Film review: White Elephant (15)


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The Independent Culture

At least, Pablo Trapero's well-meaning drama about radical priests in a crime-infested slum in Buenos Aires makes excellent use of street locations. The "white elephant" is an abandoned hospital where families and the priests themselves live.

There is some astonishing camerawork from cinematographer Guillermo Nieto as we follow the priests through the rubble-strewn building or down the maze-like alleyways that surround it. Michael Nyman's score adds to the epic feel.

Drug dealing and gang warfare are rife. The cops are looking for any excuse to cleanse the slums. This is the backdrop as Father Julián (Ricardo Darin) and newcomer Father Nicolás (Jérémie Renier) struggle to improve housing and educational opportunities for the impoverished community.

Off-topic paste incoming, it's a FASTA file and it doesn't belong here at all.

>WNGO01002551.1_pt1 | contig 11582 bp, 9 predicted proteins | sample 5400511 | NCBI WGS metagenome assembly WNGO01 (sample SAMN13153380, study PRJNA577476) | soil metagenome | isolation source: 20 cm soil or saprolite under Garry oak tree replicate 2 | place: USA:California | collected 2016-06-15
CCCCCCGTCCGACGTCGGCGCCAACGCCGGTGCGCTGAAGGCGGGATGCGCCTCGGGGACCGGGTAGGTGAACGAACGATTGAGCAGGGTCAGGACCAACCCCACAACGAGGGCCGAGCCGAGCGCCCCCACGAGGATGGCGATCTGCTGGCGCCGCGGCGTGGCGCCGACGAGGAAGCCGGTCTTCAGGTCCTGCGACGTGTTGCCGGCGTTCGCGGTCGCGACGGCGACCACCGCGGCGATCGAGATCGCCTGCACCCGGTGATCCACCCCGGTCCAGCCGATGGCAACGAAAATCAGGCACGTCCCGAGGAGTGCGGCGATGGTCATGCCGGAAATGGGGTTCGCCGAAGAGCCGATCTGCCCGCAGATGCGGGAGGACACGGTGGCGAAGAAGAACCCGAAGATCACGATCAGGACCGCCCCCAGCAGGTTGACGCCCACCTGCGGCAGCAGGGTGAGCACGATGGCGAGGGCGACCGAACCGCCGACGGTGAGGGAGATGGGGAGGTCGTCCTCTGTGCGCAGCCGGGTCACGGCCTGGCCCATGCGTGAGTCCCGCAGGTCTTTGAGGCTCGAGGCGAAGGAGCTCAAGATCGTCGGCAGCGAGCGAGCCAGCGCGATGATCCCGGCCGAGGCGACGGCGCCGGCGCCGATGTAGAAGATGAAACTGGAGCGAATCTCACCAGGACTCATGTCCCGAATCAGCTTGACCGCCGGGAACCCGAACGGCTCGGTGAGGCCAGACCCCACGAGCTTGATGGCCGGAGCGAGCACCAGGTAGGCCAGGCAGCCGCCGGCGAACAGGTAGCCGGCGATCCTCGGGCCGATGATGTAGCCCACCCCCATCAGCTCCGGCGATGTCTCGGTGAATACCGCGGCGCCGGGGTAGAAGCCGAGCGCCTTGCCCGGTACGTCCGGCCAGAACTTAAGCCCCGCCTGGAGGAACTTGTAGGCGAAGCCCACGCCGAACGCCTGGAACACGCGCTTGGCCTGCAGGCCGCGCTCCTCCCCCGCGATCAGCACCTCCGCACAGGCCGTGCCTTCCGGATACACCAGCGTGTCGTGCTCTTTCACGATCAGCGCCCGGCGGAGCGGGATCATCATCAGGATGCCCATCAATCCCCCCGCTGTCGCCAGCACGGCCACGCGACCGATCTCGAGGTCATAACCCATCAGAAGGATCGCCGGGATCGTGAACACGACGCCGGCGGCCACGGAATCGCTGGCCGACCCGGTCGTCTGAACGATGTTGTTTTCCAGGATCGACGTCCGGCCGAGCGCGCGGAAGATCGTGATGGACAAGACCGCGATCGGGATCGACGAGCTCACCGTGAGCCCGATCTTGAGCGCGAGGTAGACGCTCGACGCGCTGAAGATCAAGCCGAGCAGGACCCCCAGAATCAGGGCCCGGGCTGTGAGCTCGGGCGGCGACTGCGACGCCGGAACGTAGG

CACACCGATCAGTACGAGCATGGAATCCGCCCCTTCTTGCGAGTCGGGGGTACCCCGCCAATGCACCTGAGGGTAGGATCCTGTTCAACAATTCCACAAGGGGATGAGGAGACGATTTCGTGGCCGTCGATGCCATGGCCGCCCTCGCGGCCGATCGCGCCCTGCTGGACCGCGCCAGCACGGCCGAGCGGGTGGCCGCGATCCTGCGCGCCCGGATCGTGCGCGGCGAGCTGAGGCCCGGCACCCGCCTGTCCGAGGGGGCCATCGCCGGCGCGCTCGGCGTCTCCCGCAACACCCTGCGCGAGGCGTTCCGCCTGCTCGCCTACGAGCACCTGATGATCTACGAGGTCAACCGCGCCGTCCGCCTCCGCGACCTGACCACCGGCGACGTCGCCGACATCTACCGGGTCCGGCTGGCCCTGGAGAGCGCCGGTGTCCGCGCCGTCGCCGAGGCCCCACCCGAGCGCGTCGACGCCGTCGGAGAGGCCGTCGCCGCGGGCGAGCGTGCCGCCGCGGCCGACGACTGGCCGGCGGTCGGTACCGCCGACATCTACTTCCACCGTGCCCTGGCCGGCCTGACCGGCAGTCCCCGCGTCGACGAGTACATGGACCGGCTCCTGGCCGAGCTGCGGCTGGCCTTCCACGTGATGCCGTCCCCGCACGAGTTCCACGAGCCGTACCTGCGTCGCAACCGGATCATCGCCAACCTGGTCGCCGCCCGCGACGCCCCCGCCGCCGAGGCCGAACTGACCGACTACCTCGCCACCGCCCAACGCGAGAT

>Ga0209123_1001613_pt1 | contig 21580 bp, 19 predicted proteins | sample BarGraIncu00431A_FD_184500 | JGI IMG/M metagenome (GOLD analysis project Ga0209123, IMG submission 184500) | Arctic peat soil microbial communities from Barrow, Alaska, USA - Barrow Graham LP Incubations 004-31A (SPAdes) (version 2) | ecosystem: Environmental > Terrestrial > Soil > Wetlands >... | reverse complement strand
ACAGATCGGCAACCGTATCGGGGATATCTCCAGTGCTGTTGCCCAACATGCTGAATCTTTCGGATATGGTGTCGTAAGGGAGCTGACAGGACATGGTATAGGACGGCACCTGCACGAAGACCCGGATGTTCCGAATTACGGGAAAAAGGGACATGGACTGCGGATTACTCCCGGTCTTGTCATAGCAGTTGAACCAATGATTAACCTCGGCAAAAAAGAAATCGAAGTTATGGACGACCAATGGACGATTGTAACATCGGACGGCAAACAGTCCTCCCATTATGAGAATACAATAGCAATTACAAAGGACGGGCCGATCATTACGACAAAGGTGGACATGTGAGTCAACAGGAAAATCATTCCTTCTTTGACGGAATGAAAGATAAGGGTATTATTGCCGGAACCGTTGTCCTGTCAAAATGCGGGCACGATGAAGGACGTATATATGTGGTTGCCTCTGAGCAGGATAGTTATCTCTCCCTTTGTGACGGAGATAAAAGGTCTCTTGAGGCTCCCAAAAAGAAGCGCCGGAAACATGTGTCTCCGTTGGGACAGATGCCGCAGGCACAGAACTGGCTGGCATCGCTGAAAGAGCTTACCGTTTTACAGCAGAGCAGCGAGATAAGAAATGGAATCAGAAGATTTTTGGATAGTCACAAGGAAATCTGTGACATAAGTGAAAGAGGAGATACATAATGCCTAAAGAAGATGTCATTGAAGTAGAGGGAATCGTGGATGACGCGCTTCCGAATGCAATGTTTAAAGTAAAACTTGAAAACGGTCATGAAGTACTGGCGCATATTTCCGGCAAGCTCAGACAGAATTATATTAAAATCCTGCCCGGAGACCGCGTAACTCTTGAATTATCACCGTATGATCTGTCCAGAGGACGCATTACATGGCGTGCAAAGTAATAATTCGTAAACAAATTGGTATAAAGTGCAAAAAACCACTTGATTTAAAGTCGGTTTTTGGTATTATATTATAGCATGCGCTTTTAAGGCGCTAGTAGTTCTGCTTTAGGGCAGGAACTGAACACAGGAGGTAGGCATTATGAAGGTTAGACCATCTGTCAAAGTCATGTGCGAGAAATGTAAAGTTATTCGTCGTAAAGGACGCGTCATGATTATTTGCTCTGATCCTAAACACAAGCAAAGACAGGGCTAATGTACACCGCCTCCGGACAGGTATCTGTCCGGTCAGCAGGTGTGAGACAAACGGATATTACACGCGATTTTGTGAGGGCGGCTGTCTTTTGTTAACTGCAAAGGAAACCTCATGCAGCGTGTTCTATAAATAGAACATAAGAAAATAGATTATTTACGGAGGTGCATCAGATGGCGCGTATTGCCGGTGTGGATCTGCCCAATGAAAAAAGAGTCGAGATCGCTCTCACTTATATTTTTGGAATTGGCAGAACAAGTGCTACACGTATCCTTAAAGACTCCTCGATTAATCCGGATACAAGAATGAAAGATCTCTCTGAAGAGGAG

The problem is the melodramatic and solemn screenplay. The action sequences have an energy reminiscent of City of God but the scenes in which the priests deal with housing problems or struggle with ill health or the temptations of the flesh soon begin to drag.